Grolsch (Netherlands) wanted to launch a newly designed bottle, but wanted to be clear about the subsequent costs which would be involved from having to sort the bottle out from the Netherlands' standard bottles during the recycling process. Dutch consumers return empty bottles to their shops which in turn pass them back to the breweries for re-use.
Based on consumer behaviour studies with respect to returning crates filled with bottles to shops, and on the assumption that the percentage of Grolsch bottles in the crates on the top layer of the pallet represent the percentage of Grolsch bottles in the entire pallet, Grolsch chose a small German company called Syscona to develop a technical solution that could measure the number of Grolsch bottles (per pallet) in order to keep the sorting costs as low as possible. Calculations indicated that only pallets containing more than X "foreign" bottles needed to be sorted; other pallets could be sent to the filling lines directly from the empty goods warehouse.
Determined to search for a breakthrough invention which could be used throughout the industry, the pair turned to EUREKA and the German Federation of Industrial Research Associations for help with funding.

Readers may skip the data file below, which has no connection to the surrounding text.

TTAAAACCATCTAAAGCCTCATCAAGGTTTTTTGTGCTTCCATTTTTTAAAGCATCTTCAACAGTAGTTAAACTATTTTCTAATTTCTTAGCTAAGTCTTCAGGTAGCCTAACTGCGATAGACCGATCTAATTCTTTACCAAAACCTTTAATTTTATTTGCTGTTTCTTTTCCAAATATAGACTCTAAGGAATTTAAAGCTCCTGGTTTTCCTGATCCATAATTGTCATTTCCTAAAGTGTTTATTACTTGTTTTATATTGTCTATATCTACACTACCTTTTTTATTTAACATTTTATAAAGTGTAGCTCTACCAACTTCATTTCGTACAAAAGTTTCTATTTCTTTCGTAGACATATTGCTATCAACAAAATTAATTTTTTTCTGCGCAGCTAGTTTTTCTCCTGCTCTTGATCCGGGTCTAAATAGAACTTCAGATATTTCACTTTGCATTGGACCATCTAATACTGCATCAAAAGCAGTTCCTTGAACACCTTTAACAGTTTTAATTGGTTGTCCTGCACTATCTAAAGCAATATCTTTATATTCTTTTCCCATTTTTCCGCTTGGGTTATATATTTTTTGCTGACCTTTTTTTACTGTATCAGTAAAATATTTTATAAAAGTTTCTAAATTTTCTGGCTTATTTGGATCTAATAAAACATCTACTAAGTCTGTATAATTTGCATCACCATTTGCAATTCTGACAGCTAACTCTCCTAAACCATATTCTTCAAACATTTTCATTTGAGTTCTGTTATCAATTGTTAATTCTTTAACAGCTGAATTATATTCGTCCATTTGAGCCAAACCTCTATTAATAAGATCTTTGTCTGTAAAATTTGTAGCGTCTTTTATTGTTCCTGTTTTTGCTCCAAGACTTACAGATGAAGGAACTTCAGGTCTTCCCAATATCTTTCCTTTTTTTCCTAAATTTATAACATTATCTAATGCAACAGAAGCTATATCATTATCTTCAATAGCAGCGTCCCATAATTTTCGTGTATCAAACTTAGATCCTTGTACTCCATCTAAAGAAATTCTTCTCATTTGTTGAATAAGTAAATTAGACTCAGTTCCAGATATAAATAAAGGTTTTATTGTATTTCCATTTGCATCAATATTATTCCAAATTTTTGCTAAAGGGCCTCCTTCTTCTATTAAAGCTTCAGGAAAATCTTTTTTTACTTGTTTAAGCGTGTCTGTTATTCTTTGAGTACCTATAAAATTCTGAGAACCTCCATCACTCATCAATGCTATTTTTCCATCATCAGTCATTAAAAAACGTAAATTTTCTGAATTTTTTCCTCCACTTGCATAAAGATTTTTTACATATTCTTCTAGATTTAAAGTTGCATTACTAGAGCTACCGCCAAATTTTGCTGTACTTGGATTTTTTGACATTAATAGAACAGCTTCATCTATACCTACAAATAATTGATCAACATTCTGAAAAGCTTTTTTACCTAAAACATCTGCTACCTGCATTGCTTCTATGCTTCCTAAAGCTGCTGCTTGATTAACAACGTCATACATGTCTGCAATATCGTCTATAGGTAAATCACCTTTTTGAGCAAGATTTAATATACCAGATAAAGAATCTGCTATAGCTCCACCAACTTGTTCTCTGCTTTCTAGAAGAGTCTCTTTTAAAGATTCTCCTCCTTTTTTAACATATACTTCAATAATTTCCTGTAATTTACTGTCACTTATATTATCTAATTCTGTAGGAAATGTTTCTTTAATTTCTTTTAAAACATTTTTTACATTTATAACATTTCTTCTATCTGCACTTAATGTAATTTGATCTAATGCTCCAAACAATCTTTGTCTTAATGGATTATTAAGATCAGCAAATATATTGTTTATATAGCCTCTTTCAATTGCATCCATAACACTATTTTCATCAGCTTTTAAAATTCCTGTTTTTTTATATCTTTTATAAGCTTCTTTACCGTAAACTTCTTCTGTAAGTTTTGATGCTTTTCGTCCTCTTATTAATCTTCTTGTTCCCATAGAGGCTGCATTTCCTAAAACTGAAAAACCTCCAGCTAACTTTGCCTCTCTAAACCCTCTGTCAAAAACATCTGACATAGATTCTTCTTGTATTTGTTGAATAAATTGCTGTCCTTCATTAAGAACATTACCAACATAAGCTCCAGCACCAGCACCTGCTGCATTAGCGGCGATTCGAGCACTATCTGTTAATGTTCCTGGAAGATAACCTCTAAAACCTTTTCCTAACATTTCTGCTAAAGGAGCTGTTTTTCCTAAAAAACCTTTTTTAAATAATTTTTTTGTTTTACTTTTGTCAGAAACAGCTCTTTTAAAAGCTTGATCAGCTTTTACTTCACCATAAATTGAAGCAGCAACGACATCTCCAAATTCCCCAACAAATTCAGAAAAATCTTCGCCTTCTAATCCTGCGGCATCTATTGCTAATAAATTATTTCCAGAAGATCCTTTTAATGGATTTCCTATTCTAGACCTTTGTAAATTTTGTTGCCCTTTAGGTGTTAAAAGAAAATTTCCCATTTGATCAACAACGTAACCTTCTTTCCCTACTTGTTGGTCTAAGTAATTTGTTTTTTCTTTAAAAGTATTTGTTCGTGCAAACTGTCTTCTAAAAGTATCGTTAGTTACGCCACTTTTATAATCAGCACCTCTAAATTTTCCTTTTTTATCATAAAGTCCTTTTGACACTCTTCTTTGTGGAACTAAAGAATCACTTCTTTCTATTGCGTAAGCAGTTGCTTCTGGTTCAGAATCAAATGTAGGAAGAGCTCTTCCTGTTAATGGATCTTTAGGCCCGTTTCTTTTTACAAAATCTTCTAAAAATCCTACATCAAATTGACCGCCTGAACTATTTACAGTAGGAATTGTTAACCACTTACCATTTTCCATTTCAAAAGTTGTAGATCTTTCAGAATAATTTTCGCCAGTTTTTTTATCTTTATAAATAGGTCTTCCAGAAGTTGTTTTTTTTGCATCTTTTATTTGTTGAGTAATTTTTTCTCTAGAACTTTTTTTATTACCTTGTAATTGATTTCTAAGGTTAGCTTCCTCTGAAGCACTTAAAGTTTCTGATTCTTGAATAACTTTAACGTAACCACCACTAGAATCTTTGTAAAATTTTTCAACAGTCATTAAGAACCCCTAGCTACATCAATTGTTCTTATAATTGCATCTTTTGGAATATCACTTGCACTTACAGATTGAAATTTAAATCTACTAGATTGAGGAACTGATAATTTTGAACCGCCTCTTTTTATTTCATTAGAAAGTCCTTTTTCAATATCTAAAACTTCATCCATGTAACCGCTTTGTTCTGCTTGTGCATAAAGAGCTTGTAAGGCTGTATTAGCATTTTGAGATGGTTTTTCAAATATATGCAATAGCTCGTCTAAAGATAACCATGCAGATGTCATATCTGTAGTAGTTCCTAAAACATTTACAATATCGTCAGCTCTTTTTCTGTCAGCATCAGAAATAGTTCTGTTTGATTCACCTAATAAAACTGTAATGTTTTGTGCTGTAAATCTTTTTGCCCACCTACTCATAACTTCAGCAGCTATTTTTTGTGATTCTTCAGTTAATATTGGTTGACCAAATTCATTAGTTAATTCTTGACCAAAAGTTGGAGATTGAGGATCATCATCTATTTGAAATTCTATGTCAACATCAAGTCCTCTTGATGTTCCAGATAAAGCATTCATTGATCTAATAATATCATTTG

Syscona and Grolsch quickly completed the first stage of the project, concluding from a study that the Dutch generally didn't mix up their different brands of empty bottles, meaning building a new sorting line at Grolsch would be a waste of up to 8 million euros. The pair worked out that pallets which had a limited number of rogue bottles could be sent on to the brewery's normal production line which wouldn't fill them up with Grolsch beer. "After a certain level of non-Grolsch bottles, too much disruption to the line would be caused and that would be inefficient," Ladrak-Keppels says.
So Syscona began developing a machine which could identify bottles in crates on the top layer of a pallet- even without being able to see more than the top of 240 bottles and the pallets sides. If Grolsch's new bottles could be identified, as well as its other Grolsch bottles and unwanted bottles from other brands, the machine could be programmed to send pallets with none/few rogue bottles straight onto the production line and to send those which needed sorting to another area where workers could manually remove the unwanted bottles.
In July 2007, the machine was completed and successfully tested. A week later, a four-month pilot was started at Grolsch where the machine identified bottles with a 99 percent reliability rate. "We are the first company to be able to detect the content of a whole pallet," says Spiegelmacher. A satisfied Grolsch now has two machines working on its lines and Syscona has sold some of the technology developed in the project to several German brewers which are using them to identify bottles on crates.